FORMALIZING THE VOCATIONAL DEVELOPMENT OF PSYCHOLOGY MAJORS THROUGH INNOVATIVE COURSEWORK
Few disciplines match psychology’s variability in terms of career paths. This variability of the field poses a particular challenge for the undergraduate psychology student who is called upon to make important vocational decisions about his/her future. Few empirical studies have explored the vocational choices of psychology majors and almost no such studies have been conducted within the European educational system. This study assesses the effectiveness of a formalized undergraduate coursework titled “Applications of Psychology” in assisting undergraduates along their vocational development. It also explores trends in career plans and factors that contribute to psychology majors’ vocational decision making. Ninety-one undergraduate students majoring in psychology at the University of Cyprus volunteered to participate in the study. The intervention group (N=35) consisted of psychology majors who completed the course “Applications of Psychology.” The control group (N=56) consisted of psychology majors who did not take the particular course. Participants completed a self-administered questionnaire assessing six domains of vocational development. Results indicated that students showed a significant preference for pursuing graduate training in the applied/professional specialties of psychology as compared to the non-applied specialties, χ2 (DF) (2)=61.04, p<.01. In terms of graduate school plans, clinical psychology (28.4%) and educational/school psychology (28.4%) were the participants’ top choices. The intervention had a significant main effect on the choice of specialty for graduate school, χ2 (11, 9)=154, p<.01. Results indicated that participants had knowledge of significantly more specialties of psychology after the intervention, F(1, 88)=26.137, p=.01. In post-intervention measures, participants had significantly more knowledge in all content areas about career paths in psychology, Λ (11,78)=.26, p<.01. Participants perceived the applied specialties of psychology differently than the academic ones (Λ (1, 72)=0.379, p<.01). Post-hoc comparisons showed that participants rated the applied specialties of psychology as significantly more useful to society and more person-centered than the academic ones. There was also a marginally significant tendency for the participants to perceive the applied specialties as more interesting. On the other hand, participants rated the academic specialties as significantly more research oriented, statistically oriented, and academically challenging than the applied ones. Participants perceived certain barriers as significantly bigger obstacles than others in the attainment of their career goals, F (8,81)=.16, p=.00,. The top three perceived barriers were the limited admissions to graduate psychology programs, financial limitations, and low GPA. The intervention had a significant impact on the participants’ perception of barriers, Λ (8,81)=.817, p=.01. Results suggest that the formalized coursework in Vocational/Professional Issues had a significant impact on psychology majorsґ knowledge, perceptions, and choices about career plans. Departments of psychology may want to consider ways beyond traditional academic advising to guide undergraduate students in their vocational development. One such effective way to assist psychology majors along their professional development is through undergraduate curriculum innovation in the form of a formal course in Vocational/Professional issues.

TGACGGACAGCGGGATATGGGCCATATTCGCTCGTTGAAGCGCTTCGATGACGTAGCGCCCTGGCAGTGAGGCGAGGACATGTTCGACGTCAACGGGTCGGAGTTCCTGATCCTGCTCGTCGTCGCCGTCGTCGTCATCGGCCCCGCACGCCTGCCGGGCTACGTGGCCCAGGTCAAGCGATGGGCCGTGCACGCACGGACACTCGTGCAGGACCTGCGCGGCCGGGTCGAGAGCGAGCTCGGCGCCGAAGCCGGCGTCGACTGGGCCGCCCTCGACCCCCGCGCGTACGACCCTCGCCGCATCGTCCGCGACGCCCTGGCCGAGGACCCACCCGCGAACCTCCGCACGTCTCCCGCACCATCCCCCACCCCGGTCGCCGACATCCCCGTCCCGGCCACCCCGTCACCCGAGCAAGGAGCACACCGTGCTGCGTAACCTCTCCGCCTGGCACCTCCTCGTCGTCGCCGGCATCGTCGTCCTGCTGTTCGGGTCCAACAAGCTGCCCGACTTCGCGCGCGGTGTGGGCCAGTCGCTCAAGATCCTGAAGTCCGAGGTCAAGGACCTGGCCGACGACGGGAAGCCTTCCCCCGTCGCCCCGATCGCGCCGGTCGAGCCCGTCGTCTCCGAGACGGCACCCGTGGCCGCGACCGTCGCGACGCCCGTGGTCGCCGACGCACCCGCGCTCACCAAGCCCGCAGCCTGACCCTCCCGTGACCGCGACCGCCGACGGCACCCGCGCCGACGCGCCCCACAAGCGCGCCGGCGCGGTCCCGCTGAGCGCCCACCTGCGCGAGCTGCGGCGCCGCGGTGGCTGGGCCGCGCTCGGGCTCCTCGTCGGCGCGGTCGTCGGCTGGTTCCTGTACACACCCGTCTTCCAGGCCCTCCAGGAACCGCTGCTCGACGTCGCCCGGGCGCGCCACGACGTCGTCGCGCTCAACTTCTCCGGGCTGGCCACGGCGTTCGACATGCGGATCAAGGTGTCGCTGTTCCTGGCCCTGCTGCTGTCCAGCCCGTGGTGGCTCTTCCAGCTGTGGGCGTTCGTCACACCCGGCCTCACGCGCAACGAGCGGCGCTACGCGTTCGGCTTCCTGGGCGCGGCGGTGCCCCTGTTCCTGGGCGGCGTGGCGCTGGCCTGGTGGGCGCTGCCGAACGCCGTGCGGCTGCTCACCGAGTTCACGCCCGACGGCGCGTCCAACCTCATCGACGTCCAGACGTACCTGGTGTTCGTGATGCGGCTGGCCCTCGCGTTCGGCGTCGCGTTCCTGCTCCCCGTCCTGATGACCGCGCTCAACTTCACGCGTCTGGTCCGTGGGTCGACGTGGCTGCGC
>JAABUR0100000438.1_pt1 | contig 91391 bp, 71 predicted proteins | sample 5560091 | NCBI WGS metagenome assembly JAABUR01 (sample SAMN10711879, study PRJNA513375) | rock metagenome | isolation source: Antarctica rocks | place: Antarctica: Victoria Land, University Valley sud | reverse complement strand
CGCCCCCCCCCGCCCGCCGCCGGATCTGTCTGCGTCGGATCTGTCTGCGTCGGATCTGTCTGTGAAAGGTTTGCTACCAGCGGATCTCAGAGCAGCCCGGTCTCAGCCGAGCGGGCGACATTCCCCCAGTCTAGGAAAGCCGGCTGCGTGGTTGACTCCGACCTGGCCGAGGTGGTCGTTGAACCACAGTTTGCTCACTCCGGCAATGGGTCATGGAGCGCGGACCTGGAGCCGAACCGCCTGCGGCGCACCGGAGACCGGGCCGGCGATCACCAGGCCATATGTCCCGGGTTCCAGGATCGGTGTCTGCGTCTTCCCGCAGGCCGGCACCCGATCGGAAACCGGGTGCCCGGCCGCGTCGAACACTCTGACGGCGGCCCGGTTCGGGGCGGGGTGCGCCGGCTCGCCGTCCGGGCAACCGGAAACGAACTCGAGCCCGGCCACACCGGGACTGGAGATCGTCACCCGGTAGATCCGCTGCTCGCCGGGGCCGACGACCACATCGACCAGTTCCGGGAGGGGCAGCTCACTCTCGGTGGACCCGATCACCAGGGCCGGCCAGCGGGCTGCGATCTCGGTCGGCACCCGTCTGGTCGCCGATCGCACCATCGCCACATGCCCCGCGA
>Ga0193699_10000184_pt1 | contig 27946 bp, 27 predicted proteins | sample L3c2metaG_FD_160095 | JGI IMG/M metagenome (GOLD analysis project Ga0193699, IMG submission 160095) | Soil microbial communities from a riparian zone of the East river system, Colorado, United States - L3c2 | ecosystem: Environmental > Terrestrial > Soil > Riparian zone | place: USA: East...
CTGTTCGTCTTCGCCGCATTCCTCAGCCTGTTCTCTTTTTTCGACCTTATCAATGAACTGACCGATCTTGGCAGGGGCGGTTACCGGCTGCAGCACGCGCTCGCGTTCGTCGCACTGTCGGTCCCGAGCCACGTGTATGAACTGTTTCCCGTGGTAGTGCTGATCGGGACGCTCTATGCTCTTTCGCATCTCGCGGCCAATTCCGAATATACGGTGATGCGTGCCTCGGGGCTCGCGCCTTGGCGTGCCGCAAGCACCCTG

© 2008 Victor Karandashev